The blog for Mets fans
who like to read


Greg Prince and Jason Fry
Faith and Fear in Flushing made its debut on Feb. 16, 2005, the brainchild of two longtime friends and lifelong Met fans.

Greg Prince discovered the Mets when he was 6, during the magical summer of 1969. He is a Long Island-based writer, editor and communications consultant. Contact him here.

Jason Fry is a Brooklyn writer whose first memories include his mom leaping up and down cheering for Rusty Staub. Check out his other writing here.

Got something to say? Leave a comment, or email us at (Sorry, but we have no interest in ads, sponsored content or guest posts.)

Need our RSS feed? It's here.

Visit our Facebook page, or drop by the personal pages for Greg and Jason.

Or follow us on Twitter: Here's Greg, and here's Jason.

Bad Ideas Upon Bad Ideas

I’d like to put 6:10 pm start times on the list of things that I thought would be good, or at least novel, and turned out to be terrible.

First off, I completely forgot. I was doing something non-baseball-related, noted it was around 6:35 pm, and reflexively went back to what I was doing, because 6:35 pm is too early to be worrying about things that everyone knows kick off at 7:10 pm.

[record scratch]

Oh yeah, that’s right.

I got upstairs to find it was already 2-0 Guardians, with the Mets having done ill-advised things in the outfield. J.D. Martinez doubled and I had a brief happy thought that the worm might be turning: Several times in the last week I’ve arrived at my post with the Mets having made first-inning noise, only to get stage fright and decide further runs are beyond them. So that was nice, at least.

About 45 seconds later, Starling Marte hit a grounder up the middle that looked like it would elude Ben Lively, except Lively speared it and found Martinez between second and third. He was run down by various Guardians, with Marte moving up behind the play to take Martinez’s place at second once he was tagged out. Except — whoops! — Marte wasn’t on second but between first and second, and a moment later he was in the dugout with his teammate, presumably with neither one of them wanting to talk about what had just happened.

That was really it for the game. Tylor Megill pitched OK. Tomas Nido hit a home run. Josh Walker did well in relief. But the Mets looked sleepy and put upon at the plate, and even at 2-1 it didn’t feel like they were much more than the night’s designated opponent. The most noise they made came in the sixth, when Pete Alonso and Brandon Nimmo hit one-out singles. But Lively ended his night by getting Martinez to swing through a high fastball, departing in favor of Nick Sandlin. Sandlin walked Tyrone Taylor, who’d entered when Marte was tossed out for offering a purist’s critique of home-plate ump Manny Gonzalez’s undulating trapezoid of a strike zone, and so Brett Baty came up with the bases loaded and two out.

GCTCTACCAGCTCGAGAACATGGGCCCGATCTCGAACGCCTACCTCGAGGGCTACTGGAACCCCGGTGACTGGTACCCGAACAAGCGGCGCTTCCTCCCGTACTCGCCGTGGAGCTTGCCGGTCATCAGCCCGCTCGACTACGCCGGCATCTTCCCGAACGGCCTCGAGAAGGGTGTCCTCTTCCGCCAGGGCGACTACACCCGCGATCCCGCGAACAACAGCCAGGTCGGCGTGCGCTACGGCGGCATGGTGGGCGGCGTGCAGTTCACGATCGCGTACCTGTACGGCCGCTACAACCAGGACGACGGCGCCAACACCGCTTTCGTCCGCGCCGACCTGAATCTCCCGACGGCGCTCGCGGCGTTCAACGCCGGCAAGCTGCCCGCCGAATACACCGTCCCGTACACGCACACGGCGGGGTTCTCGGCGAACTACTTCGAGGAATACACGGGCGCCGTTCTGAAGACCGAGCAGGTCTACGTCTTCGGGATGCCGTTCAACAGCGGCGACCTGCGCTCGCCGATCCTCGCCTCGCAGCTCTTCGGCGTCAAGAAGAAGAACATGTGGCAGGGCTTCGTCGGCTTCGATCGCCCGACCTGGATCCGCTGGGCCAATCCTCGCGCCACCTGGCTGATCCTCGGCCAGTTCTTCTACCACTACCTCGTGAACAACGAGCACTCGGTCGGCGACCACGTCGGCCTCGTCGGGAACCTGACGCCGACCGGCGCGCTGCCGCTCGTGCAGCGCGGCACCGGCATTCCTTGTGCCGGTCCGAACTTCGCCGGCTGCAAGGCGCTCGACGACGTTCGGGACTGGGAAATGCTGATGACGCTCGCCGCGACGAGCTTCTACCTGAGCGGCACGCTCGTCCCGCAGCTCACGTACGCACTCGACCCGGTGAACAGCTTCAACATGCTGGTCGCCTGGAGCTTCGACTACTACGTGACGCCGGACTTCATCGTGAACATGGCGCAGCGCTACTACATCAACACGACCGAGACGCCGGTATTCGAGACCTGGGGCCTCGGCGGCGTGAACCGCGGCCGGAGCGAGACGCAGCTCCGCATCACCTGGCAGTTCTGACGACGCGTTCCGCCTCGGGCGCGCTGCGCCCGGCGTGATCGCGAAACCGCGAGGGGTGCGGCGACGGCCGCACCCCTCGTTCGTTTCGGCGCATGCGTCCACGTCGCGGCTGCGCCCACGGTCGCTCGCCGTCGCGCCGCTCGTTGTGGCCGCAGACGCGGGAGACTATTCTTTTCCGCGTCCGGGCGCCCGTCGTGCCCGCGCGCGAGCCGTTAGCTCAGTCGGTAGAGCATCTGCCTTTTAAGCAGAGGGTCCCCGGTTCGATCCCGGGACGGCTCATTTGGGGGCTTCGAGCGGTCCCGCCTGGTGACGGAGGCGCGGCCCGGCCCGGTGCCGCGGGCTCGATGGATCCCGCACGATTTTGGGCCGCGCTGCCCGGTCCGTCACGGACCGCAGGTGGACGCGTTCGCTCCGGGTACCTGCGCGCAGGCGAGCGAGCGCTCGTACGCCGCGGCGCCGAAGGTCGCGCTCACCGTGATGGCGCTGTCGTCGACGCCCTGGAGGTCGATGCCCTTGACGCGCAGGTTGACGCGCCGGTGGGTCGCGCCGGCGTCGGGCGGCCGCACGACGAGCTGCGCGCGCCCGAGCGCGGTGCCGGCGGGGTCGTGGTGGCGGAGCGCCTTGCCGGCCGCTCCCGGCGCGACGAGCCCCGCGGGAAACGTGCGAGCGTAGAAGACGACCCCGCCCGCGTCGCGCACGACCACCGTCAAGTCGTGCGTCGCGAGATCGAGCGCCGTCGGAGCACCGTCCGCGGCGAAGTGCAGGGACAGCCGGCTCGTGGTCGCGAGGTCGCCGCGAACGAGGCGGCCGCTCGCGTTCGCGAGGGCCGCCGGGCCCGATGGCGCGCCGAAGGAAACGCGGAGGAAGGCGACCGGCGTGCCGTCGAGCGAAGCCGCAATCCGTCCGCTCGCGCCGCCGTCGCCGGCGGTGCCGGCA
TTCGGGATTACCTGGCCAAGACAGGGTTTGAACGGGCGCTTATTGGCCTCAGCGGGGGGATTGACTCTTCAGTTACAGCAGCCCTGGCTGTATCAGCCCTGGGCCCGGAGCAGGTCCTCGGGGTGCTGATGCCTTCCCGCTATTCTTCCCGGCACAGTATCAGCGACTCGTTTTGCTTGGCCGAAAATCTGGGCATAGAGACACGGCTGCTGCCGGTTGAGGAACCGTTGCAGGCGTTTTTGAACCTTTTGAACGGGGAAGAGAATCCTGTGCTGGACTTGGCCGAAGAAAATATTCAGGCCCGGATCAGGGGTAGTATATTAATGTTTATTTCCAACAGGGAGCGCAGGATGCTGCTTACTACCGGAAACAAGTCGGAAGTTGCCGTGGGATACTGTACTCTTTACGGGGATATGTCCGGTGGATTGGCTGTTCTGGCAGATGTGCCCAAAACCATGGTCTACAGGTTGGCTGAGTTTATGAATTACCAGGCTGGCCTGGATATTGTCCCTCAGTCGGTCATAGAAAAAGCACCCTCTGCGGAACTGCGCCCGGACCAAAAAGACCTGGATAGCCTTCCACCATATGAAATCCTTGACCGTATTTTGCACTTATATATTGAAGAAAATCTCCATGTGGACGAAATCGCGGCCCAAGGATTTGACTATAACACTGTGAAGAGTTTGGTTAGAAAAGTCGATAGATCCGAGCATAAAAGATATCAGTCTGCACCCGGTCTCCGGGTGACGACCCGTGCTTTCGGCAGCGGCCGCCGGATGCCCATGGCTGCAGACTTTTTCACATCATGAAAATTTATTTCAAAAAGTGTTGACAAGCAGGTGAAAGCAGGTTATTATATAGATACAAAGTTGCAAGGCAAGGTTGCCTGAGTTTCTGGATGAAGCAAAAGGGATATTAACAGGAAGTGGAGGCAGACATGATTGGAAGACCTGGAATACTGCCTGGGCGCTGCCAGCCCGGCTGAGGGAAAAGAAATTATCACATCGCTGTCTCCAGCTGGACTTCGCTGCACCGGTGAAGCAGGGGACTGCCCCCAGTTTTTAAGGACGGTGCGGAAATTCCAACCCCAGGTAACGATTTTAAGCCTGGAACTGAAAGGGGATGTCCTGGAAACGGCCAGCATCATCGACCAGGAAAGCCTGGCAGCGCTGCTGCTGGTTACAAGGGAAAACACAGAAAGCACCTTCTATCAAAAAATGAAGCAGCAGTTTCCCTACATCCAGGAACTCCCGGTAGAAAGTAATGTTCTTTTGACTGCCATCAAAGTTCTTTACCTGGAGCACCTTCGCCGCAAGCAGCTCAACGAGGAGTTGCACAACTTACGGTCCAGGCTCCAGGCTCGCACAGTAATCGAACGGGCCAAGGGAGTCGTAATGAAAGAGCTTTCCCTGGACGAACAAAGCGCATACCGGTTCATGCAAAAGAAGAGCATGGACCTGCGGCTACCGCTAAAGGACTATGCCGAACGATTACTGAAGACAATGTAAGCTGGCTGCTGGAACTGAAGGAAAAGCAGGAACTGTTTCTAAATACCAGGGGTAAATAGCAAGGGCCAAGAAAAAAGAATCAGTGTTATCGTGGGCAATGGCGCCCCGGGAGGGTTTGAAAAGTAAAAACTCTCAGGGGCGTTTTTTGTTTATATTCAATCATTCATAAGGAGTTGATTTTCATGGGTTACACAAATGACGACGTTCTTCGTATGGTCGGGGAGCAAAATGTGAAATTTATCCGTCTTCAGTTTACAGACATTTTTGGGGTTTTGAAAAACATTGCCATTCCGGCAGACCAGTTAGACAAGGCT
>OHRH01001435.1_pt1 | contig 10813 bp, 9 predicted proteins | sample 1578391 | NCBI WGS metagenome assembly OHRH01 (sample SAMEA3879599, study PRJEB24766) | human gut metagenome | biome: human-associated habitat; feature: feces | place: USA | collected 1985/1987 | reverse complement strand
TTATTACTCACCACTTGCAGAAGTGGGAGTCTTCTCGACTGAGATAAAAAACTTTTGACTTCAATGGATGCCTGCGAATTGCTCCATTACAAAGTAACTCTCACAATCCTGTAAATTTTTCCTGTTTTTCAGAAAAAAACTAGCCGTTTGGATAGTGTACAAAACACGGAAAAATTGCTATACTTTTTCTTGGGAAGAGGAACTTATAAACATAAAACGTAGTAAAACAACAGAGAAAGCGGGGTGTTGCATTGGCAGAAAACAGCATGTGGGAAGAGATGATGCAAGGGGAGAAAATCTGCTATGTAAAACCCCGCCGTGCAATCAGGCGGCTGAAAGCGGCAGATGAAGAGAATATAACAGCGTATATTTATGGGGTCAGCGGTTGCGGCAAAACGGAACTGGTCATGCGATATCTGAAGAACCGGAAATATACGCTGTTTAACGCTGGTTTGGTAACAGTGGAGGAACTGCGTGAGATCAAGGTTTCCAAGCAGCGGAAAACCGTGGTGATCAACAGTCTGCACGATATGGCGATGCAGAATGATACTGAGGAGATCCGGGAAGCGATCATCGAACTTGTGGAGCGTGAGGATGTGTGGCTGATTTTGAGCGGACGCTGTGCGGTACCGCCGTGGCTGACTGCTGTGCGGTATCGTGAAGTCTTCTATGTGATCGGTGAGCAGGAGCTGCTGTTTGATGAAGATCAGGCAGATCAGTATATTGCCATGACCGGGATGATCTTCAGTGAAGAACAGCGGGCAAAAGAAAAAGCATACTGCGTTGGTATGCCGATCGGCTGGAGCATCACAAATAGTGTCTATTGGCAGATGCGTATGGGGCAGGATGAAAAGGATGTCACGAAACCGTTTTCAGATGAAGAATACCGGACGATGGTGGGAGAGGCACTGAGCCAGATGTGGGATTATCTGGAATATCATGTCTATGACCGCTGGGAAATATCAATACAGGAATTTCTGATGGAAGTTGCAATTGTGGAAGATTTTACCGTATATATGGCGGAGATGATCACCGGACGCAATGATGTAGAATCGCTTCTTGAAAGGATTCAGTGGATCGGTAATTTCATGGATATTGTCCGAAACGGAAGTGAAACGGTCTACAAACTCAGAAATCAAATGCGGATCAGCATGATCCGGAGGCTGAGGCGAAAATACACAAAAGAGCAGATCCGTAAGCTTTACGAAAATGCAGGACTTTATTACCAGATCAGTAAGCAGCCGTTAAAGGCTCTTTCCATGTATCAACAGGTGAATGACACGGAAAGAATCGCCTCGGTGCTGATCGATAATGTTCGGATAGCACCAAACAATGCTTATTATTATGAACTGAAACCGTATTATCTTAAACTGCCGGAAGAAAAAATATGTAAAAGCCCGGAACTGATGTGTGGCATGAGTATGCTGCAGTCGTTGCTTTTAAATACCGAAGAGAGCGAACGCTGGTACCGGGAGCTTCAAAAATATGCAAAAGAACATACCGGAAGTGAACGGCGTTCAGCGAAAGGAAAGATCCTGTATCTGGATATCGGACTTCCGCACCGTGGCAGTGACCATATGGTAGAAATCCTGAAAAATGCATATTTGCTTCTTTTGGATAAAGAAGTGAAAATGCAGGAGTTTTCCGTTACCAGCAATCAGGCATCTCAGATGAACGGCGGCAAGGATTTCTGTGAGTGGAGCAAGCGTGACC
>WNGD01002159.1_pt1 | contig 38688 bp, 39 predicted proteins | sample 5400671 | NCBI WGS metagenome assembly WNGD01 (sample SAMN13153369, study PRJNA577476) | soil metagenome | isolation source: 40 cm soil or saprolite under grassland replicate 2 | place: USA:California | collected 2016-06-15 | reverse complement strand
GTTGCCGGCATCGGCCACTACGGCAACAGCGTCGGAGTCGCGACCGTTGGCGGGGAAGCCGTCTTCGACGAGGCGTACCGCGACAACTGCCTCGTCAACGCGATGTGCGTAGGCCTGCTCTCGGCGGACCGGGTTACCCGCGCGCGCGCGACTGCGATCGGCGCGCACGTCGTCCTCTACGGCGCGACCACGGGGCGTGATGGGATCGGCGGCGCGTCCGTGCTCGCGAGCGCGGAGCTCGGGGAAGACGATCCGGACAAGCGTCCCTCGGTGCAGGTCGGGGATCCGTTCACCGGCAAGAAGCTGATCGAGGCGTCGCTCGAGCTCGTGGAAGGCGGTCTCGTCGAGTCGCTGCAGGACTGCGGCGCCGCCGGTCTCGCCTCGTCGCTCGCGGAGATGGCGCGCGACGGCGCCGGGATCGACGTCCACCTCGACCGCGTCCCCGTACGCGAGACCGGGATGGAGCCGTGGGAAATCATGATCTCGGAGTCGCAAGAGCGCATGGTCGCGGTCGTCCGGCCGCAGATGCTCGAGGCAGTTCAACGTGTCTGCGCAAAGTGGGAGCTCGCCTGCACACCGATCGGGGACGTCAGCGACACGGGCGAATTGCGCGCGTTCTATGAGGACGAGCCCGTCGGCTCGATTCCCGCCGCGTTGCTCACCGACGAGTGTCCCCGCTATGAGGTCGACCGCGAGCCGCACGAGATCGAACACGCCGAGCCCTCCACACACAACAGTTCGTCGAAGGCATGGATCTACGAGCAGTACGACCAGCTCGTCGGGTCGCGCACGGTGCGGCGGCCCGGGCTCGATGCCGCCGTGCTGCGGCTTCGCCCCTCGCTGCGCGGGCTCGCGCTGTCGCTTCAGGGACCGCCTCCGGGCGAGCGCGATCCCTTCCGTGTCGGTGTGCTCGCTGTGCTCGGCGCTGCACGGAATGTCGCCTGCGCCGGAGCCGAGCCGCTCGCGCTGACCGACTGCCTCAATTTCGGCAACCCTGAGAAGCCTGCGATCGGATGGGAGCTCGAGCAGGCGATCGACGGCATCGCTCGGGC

Sandlin … well, he eviscerated Baty. Two fastballs separated by a splitter, all at different eye levels, no chance. Pretty soon the game was over, only now I was confused because my baseball-oriented biological clock kept insisting it was an hour later than it was.

Honestly, the whole thing was misbegotten from the start. I’ve already done my best to forget this one — which pretty much ensures I’ll smack myself in the forehead at 6:35 pm or so on Tuesday and we’ll have to do this again.

6 comments to Bad Ideas Upon Bad Ideas

  • Lenny65

    At least the misery ends earlier. So there is that. They were already losing when I realized it was on, and that remained the case, as usual. The pokey, sleepy-eyed, Tomas Nido-led Mets, going through the motions like it’s September 1980 or something. I guess it’s still kind of early, but it feels like we’re witnessing the death throes of this iteration of the Mets. There’s no need to belabor the point anymore, we all know who’s not getting it done, and it’s difficult to see how this merry band will remain together for a whole lot longer.

  • Ken K. in NJ

    Same here with the start time. During Covid we got into the dubious habit of watching the 6 o’clock local news followed by Network News at 6:30 and just never stopped. Followed by sometimes Jeopardy, and if I don’t even get to SNY until 7:30 I haven’t missed much. Except last night, after Jeopardy somehow they were already in the 5th inning. Turns out I didn’t miss much anyway. Never mind.

  • LeClerc

    Hoping Vientos turns out to be an effective hitter.

    Baty has improved significantly as a defensive 3rd baseman – but it doesn’t look like he’s a major league batter.

  • mikeski

    For me, it was “oh yeah” when the notification from MLB popped up.

    There’s no turning. No renaissance. No rejuvenation (assuming that there was any juvenation to begin with). Not even any twitching.

    There’s just worms.

  • K. Lastima

    How many “0 fors” will it take for Mrs. Cohen to approve dropping her pet Lindor to 7th or 8th in batting order, where he belongs until he finds his stroke, if he ever does?